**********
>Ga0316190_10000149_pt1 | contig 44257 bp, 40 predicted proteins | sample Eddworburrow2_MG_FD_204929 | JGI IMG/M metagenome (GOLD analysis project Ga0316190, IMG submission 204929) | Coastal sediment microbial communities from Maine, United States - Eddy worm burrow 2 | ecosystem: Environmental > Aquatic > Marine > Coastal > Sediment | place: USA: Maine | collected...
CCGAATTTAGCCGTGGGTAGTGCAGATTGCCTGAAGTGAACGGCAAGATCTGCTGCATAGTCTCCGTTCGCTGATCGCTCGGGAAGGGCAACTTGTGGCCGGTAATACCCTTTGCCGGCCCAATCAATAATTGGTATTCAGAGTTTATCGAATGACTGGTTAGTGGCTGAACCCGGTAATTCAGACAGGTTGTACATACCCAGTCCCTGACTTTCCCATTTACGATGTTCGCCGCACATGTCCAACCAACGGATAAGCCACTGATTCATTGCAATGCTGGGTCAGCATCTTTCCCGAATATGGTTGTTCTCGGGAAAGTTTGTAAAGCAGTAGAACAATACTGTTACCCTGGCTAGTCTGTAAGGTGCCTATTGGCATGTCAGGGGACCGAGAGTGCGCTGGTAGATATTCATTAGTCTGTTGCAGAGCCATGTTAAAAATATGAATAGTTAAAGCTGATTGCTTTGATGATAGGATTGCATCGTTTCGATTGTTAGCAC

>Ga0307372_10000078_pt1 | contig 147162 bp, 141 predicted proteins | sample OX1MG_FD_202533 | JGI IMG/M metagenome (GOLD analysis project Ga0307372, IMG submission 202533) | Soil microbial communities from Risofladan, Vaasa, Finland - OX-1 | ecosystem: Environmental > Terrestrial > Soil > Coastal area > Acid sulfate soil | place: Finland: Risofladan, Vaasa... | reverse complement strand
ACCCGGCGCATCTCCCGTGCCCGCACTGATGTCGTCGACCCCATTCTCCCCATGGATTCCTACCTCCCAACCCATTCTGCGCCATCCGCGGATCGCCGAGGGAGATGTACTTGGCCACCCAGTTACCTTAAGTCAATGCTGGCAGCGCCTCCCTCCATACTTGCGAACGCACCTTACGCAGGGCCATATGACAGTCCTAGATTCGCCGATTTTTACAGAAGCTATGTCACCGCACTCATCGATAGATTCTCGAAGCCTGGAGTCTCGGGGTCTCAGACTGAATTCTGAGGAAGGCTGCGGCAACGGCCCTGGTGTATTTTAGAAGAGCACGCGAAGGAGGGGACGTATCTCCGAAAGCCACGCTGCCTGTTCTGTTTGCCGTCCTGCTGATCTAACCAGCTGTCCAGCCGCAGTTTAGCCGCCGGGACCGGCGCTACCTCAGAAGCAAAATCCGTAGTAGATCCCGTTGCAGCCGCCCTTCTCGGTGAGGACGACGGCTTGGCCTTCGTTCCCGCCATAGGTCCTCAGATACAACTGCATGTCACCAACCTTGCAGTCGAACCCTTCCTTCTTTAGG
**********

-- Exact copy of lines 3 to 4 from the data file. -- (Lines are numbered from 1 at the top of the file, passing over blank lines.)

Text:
>Ga0307372_10000078_pt1 | contig 147162 bp, 141 predicted proteins | sample OX1MG_FD_202533 | JGI IMG/M metagenome (GOLD analysis project Ga0307372, IMG submission 202533) | Soil microbial communities from Risofladan, Vaasa, Finland - OX-1 | ecosystem: Environmental > Terrestrial > Soil > Coastal area > Acid sulfate soil | place: Finland: Risofladan, Vaasa... | reverse complement strand
ACCCGGCGCATCTCCCGTGCCCGCACTGATGTCGTCGACCCCATTCTCCCCATGGATTCCTACCTCCCAACCCATTCTGCGCCATCCGCGGATCGCCGAGGGAGATGTACTTGGCCACCCAGTTACCTTAAGTCAATGCTGGCAGCGCCTCCCTCCATACTTGCGAACGCACCTTACGCAGGGCCATATGACAGTCCTAGATTCGCCGATTTTTACAGAAGCTATGTCACCGCACTCATCGATAGATTCTCGAAGCCTGGAGTCTCGGGGTCTCAGACTGAATTCTGAGGAAGGCTGCGGCAACGGCCCTGGTGTATTTTAGAAGAGCACGCGAAGGAGGGGACGTATCTCCGAAAGCCACGCTGCCTGTTCTGTTTGCCGTCCTGCTGATCTAACCAGCTGTCCAGCCGCAGTTTAGCCGCCGGGACCGGCGCTACCTCAGAAGCAAAATCCGTAGTAGATCCCGTTGCAGCCGCCCTTCTCGGTGAGGACGACGGCTTGGCCTTCGTTCCCGCCATAGGTCCTCAGATACAACTGCATGTCACCAACCTTGCAGTCGAACCCTTCCTTCTTTAGG